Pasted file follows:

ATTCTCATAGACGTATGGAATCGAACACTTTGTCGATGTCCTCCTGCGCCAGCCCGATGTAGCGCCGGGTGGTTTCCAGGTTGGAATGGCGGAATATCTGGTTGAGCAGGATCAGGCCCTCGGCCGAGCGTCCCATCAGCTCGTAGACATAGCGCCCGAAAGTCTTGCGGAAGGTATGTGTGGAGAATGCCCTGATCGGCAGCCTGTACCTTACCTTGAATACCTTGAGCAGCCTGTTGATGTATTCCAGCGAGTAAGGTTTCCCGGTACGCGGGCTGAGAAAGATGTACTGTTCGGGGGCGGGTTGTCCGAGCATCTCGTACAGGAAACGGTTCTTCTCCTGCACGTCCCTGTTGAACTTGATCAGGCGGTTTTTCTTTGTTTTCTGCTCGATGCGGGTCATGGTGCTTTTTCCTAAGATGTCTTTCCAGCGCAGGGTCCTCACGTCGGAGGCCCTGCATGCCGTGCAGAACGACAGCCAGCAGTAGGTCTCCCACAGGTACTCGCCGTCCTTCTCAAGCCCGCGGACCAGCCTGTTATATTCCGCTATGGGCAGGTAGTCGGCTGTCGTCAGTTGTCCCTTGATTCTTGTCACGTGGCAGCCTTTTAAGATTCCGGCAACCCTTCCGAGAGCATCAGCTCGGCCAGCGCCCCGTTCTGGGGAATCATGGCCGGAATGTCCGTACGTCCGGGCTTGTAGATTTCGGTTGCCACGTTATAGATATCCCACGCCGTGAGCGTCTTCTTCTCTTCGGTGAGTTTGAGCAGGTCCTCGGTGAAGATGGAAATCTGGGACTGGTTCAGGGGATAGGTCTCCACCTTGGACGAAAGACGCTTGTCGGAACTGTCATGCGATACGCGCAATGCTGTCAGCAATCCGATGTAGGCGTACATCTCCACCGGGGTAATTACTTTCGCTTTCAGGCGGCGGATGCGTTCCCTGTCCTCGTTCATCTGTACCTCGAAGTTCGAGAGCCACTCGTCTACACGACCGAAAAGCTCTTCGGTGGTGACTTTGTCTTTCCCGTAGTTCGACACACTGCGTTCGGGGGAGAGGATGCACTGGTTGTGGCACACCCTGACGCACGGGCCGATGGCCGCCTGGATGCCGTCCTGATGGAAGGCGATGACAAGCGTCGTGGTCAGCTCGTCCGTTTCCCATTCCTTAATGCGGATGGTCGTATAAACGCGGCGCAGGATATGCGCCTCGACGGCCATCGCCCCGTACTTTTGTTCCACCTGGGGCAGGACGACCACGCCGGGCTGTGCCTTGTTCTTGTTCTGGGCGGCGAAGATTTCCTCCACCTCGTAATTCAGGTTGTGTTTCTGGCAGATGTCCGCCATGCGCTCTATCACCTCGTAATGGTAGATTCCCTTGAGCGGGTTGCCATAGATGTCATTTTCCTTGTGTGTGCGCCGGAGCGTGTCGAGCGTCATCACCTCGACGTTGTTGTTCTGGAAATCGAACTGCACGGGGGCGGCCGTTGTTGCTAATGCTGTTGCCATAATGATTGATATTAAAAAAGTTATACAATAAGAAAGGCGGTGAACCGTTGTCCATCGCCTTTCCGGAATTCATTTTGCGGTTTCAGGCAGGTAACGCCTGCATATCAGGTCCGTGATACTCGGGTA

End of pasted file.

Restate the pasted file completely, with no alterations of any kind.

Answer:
ATTCTCATAGACGTATGGAATCGAACACTTTGTCGATGTCCTCCTGCGCCAGCCCGATGTAGCGCCGGGTGGTTTCCAGGTTGGAATGGCGGAATATCTGGTTGAGCAGGATCAGGCCCTCGGCCGAGCGTCCCATCAGCTCGTAGACATAGCGCCCGAAAGTCTTGCGGAAGGTATGTGTGGAGAATGCCCTGATCGGCAGCCTGTACCTTACCTTGAATACCTTGAGCAGCCTGTTGATGTATTCCAGCGAGTAAGGTTTCCCGGTACGCGGGCTGAGAAAGATGTACTGTTCGGGGGCGGGTTGTCCGAGCATCTCGTACAGGAAACGGTTCTTCTCCTGCACGTCCCTGTTGAACTTGATCAGGCGGTTTTTCTTTGTTTTCTGCTCGATGCGGGTCATGGTGCTTTTTCCTAAGATGTCTTTCCAGCGCAGGGTCCTCACGTCGGAGGCCCTGCATGCCGTGCAGAACGACAGCCAGCAGTAGGTCTCCCACAGGTACTCGCCGTCCTTCTCAAGCCCGCGGACCAGCCTGTTATATTCCGCTATGGGCAGGTAGTCGGCTGTCGTCAGTTGTCCCTTGATTCTTGTCACGTGGCAGCCTTTTAAGATTCCGGCAACCCTTCCGAGAGCATCAGCTCGGCCAGCGCCCCGTTCTGGGGAATCATGGCCGGAATGTCCGTACGTCCGGGCTTGTAGATTTCGGTTGCCACGTTATAGATATCCCACGCCGTGAGCGTCTTCTTCTCTTCGGTGAGTTTGAGCAGGTCCTCGGTGAAGATGGAAATCTGGGACTGGTTCAGGGGATAGGTCTCCACCTTGGACGAAAGACGCTTGTCGGAACTGTCATGCGATACGCGCAATGCTGTCAGCAATCCGATGTAGGCGTACATCTCCACCGGGGTAATTACTTTCGCTTTCAGGCGGCGGATGCGTTCCCTGTCCTCGTTCATCTGTACCTCGAAGTTCGAGAGCCACTCGTCTACACGACCGAAAAGCTCTTCGGTGGTGACTTTGTCTTTCCCGTAGTTCGACACACTGCGTTCGGGGGAGAGGATGCACTGGTTGTGGCACACCCTGACGCACGGGCCGATGGCCGCCTGGATGCCGTCCTGATGGAAGGCGATGACAAGCGTCGTGGTCAGCTCGTCCGTTTCCCATTCCTTAATGCGGATGGTCGTATAAACGCGGCGCAGGATATGCGCCTCGACGGCCATCGCCCCGTACTTTTGTTCCACCTGGGGCAGGACGACCACGCCGGGCTGTGCCTTGTTCTTGTTCTGGGCGGCGAAGATTTCCTCCACCTCGTAATTCAGGTTGTGTTTCTGGCAGATGTCCGCCATGCGCTCTATCACCTCGTAATGGTAGATTCCCTTGAGCGGGTTGCCATAGATGTCATTTTCCTTGTGTGTGCGCCGGAGCGTGTCGAGCGTCATCACCTCGACGTTGTTGTTCTGGAAATCGAACTGCACGGGGGCGGCCGTTGTTGCTAATGCTGTTGCCATAATGATTGATATTAAAAAAGTTATACAATAAGAAAGGCGGTGAACCGTTGTCCATCGCCTTTCCGGAATTCATTTTGCGGTTTCAGGCAGGTAACGCCTGCATATCAGGTCCGTGATACTCGGGTA